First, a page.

Assignment Branch Condition Robocop Movie

Class: RuboCop::Cop::Metrics::AbcSize


Constant Summary

'Assignment Branch Condition size for %s is too high. [%.4g/%.4g]'

Constants included from Util


Instance Attribute Summary

Attributes inherited from Cop

#config, #corrections, #offenses, #processed_source

Method Summary

Methods included from ConfigurableMax

#max=, #parameter_name

Methods included from OnMethodDef

#on_def, #on_defs

Methods inherited from Cop

#add_offense, all, #autocorrect?, #config_to_allow_offenses, #config_to_allow_offenses=, #cop_config, cop_name, #cop_name, cop_name_with_namespace, cop_type, #debug?, #display_cop_names?, inherited, #initialize, #join_force?, lint?, #message, non_rails, qualified_cop_name, rails?, #relevant_file?, #support_autocorrect?

Methods included from IgnoredNode

#ignore_node, #ignored_node?, #part_of_ignored_node?

Methods included from Util

begins_its_line?, block_length, command?, comment_line?, const_name, first_part_of_call_chain, lambda?, lambda_or_proc?, line_range, numeric_range_size, on_node, operator?, parentheses?, proc?, range_with_surrounding_space, source_range, strip_quotes, within_node?

Methods included from PathUtil

issue_deprecation_warning, match_path?, relative_path

This cop checks that the ABC size of methods is not higher than the configured maximum. The ABC size is based on assignments, branches (method calls), and conditions. See

G.R. No. 110318 August 28, 1996


Before us is a petition for review on certiorari of the decision of the Court of Appeals1 promulgated on July 22, 1992 and its resolution2 of May 10, 1993 denying petitioners' motion for reconsideration, both of which sustained the order3

The material facts found by respondent appellate court are as follows:

Petitioners thereafter appealed the order of the trial court granting private respondents' motion for reconsideration, thus lifting the search warrant which it had theretofore issued, to the Court of Appeals. As stated at the outset, said appeal was dismissed and the motion for reconsideration thereof was denied. Hence, this petition was brought to this Court particularly challenging the validity of respondent court's retroactive application of the ruling in 20th Century Fox Film Corporation vs. Court of Appeals, et al.,6


Inceptively, we shall settle the procedural considerations on the matter of and the challenge to petitioners' legal standing in our courts, they being foreign corporations not licensed to do business in the Philippines.

Private respondents aver that being foreign corporations, petitioners should have such license to be able to maintain an action in Philippine courts. In so challenging petitioners' personality to sue, private respondents point to the fact that petitioners are the copyright owners or owners of exclusive rights of distribution in the Philippines of copyrighted motion pictures or films, and also to the appointment of Atty. Rico V. Domingo as their attorney-in-fact, as being constitutive of "doing business in the Philippines" under Section 1 (f)(1) and (2), Rule 1 of the Rules of the Board of Investments. As foreign corporations doing business in the Philippines, Section 133 of Batas Pambansa Blg. 68, or the Corporation Code of the Philippines, denies them the right to maintain a suit in Philippine courts in the absence of a license to do business. Consequently, they have no right to ask for the issuance of a search warrant.7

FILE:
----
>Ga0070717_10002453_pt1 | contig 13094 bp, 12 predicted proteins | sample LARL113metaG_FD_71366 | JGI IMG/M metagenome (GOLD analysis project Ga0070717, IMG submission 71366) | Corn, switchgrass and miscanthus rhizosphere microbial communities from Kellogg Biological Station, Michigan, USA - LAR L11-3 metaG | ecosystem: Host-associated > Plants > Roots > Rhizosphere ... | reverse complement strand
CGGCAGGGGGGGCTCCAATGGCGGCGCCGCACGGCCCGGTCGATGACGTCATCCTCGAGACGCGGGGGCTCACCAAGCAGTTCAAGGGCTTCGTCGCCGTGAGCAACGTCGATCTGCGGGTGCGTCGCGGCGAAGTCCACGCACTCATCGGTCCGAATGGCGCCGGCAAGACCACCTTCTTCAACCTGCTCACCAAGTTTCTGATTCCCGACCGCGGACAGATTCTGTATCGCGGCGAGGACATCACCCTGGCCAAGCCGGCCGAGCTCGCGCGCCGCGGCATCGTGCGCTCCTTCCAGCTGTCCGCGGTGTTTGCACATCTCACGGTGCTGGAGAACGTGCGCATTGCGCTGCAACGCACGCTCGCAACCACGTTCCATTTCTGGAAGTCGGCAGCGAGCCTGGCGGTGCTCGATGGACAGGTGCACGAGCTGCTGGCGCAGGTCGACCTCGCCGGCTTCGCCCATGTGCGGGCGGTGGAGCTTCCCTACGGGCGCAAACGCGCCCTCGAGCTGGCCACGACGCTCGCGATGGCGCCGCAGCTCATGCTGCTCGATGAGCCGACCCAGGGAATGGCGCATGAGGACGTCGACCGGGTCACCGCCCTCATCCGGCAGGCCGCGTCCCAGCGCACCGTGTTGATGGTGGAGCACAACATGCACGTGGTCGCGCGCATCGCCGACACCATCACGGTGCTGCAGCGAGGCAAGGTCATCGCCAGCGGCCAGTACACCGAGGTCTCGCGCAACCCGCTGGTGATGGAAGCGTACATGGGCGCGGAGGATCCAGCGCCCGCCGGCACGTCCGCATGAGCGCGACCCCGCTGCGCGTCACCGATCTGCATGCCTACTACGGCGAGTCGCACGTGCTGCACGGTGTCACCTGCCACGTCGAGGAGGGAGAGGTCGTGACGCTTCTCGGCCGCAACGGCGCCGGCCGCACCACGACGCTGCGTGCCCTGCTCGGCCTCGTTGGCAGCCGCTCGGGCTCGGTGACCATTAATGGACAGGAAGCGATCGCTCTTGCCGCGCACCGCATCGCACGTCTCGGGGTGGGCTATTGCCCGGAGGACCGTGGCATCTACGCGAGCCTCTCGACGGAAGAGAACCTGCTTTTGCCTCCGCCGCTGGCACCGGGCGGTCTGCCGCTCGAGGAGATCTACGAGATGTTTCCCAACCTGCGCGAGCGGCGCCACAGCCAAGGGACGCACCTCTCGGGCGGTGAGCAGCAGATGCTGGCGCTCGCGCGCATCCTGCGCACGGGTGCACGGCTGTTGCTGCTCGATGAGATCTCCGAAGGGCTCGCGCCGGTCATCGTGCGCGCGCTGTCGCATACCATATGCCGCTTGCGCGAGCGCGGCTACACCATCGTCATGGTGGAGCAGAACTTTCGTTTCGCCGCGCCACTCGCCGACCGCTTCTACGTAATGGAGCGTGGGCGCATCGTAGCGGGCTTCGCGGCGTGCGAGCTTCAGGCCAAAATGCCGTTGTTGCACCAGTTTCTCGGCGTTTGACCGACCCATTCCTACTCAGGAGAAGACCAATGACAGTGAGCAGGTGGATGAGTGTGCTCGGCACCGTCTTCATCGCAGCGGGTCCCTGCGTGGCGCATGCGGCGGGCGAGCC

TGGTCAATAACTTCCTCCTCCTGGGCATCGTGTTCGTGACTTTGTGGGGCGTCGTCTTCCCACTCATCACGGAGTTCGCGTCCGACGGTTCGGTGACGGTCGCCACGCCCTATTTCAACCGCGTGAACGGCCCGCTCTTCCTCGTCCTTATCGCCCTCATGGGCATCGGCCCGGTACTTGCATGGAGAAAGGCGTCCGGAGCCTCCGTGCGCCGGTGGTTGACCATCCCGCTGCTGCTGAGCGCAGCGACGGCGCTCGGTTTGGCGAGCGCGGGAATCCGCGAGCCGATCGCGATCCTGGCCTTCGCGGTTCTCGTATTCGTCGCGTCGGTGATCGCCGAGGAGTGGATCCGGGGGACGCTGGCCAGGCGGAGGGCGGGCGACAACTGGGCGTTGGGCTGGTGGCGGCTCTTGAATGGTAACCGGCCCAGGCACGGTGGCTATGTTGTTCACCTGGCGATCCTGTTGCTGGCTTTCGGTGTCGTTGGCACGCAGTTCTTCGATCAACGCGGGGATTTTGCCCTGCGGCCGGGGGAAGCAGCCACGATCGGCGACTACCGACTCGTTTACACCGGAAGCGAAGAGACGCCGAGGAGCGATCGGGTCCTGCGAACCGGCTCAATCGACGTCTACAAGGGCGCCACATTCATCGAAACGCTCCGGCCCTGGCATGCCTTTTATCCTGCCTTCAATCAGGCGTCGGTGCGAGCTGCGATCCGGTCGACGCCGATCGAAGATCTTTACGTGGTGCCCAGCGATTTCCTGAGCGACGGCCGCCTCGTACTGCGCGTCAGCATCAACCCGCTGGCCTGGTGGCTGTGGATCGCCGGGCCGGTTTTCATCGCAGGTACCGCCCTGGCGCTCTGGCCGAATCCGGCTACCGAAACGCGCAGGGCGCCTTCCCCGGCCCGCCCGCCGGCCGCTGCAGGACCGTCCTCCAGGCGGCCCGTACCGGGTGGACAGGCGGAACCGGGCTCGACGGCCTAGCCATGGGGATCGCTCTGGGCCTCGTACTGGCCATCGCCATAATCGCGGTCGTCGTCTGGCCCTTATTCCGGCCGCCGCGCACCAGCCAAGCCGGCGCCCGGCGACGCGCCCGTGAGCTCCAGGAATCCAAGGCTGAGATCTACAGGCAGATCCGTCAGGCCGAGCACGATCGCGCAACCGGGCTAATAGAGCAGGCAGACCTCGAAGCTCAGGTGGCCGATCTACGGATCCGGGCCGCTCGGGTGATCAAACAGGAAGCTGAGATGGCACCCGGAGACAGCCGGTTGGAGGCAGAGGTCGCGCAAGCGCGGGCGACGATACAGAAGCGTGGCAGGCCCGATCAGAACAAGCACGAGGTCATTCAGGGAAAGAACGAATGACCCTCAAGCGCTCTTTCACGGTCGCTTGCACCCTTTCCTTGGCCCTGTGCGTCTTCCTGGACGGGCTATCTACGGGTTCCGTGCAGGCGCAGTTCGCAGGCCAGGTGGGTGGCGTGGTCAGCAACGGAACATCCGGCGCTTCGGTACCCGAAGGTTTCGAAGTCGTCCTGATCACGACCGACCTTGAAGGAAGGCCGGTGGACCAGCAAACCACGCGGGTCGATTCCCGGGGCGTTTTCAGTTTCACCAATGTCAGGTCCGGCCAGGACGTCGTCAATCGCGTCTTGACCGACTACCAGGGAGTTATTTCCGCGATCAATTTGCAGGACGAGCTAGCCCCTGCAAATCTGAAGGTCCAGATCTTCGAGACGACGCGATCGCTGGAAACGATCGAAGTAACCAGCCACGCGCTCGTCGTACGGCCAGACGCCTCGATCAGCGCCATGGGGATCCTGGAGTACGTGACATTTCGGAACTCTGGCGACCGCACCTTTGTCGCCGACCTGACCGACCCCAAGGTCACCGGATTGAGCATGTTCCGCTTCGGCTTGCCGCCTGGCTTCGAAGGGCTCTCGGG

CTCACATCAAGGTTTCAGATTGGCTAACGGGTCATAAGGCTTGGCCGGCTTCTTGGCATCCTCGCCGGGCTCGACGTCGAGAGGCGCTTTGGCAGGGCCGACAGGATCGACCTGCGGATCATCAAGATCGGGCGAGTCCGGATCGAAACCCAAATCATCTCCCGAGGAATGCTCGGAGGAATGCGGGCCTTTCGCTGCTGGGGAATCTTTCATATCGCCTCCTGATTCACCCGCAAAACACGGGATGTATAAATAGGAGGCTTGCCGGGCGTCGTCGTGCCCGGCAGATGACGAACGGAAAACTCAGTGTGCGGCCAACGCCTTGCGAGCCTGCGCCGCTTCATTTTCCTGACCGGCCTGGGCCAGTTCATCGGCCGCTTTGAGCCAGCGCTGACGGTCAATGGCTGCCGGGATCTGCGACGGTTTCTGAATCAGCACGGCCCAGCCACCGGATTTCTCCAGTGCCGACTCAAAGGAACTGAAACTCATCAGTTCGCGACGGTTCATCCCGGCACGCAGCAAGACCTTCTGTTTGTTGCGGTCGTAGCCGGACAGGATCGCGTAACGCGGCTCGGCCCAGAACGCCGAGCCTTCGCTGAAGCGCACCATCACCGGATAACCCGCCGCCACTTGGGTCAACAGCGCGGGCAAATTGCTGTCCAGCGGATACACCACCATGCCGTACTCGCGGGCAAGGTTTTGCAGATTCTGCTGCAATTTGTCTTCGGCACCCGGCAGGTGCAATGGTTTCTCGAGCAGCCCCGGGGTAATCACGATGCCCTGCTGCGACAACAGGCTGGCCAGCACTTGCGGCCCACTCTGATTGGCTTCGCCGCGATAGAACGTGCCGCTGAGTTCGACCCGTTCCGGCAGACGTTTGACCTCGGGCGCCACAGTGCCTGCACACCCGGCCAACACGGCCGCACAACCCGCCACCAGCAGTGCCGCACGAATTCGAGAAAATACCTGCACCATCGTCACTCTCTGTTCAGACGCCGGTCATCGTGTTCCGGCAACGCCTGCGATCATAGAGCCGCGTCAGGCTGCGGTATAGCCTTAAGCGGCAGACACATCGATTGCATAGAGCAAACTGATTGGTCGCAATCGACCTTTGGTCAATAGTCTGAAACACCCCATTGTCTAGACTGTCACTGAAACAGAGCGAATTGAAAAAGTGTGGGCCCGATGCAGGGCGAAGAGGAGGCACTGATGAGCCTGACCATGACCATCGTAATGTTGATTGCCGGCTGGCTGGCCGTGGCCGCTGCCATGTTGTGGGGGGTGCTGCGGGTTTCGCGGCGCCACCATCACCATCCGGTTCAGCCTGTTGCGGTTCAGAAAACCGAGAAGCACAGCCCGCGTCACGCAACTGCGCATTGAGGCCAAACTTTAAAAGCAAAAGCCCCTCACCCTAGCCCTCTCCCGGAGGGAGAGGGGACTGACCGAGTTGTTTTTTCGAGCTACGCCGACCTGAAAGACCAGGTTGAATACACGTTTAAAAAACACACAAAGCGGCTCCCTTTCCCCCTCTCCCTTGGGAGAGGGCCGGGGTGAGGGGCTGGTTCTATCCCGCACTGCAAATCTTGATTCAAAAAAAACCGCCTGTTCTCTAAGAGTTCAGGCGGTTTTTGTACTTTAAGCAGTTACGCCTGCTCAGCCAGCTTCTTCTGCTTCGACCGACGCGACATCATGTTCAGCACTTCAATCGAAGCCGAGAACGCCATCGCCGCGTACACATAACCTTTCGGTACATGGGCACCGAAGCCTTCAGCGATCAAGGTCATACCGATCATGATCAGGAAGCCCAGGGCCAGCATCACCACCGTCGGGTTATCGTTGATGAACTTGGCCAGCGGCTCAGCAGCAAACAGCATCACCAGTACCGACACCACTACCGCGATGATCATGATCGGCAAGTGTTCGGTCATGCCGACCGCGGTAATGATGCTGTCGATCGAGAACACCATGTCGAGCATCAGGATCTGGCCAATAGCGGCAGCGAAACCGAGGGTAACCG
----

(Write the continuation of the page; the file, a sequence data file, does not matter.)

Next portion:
In refutation, petitioners flatly deny that they are doing business in the Philippines,8 and contend that private respondents have not adduced evidence to prove that petitioners are doing such business here, as would require them to be licensed by the Securities and Exchange Commission, other than averments in the quoted portions of petitioners' "Opposition to Urgent Motion to Lift Order of Search Warrant" dated April 28, 1988 and Atty. Rico V. Domingo's affidavit of December 14, 1987. Moreover, an exclusive right to distribute a product or the ownership of such exclusive right does not conclusively prove the act of doing business nor establish the presumption of doing business.9

The Corporation Code provides:

The obtainment of a license prescribed by Section 125 of the Corporation Code is not a condition precedent to the maintenance of any kind of action in Philippine courts by a foreign corporation. However, under the aforequoted provision, no foreign corporation shall be permitted to transact business in the Philippines, as this phrase is understood under the Corporation Code, unless it shall have the license required by law, and until it complies with the law intransacting business here, it shall not be permitted to maintain any suit in local courts.10 As thus interpreted, any foreign corporation not doing business in the Philippines may maintain an action in our courts upon any cause of action, provided that the subject matter and the defendant are within the jurisdiction of the court. It is not the absence of the prescribed license but "doing business" in the Philippines without such license which debars the foreign corporation from access to our courts. In other words, although a foreign corporation is without license to transact business in the Philippines, it does not follow that it has no capacity to bring an action. Such license is not necessary if it is not engaged in business in the Philippines.11

Statutory provisions in many jurisdictions are determinative of what constitutes "doing business" or "transacting business" within that forum, in which case said provisions are controlling there. In others where no such definition or qualification is laid down regarding acts or transactions failing within its purview, the question rests primarily on facts and intent. It is thus held that all the combined acts of a foreign corporation in the State must be considered, and every circumstance is material which indicates a purpose on the part of the corporation to engage in some part of its regular business in the State.12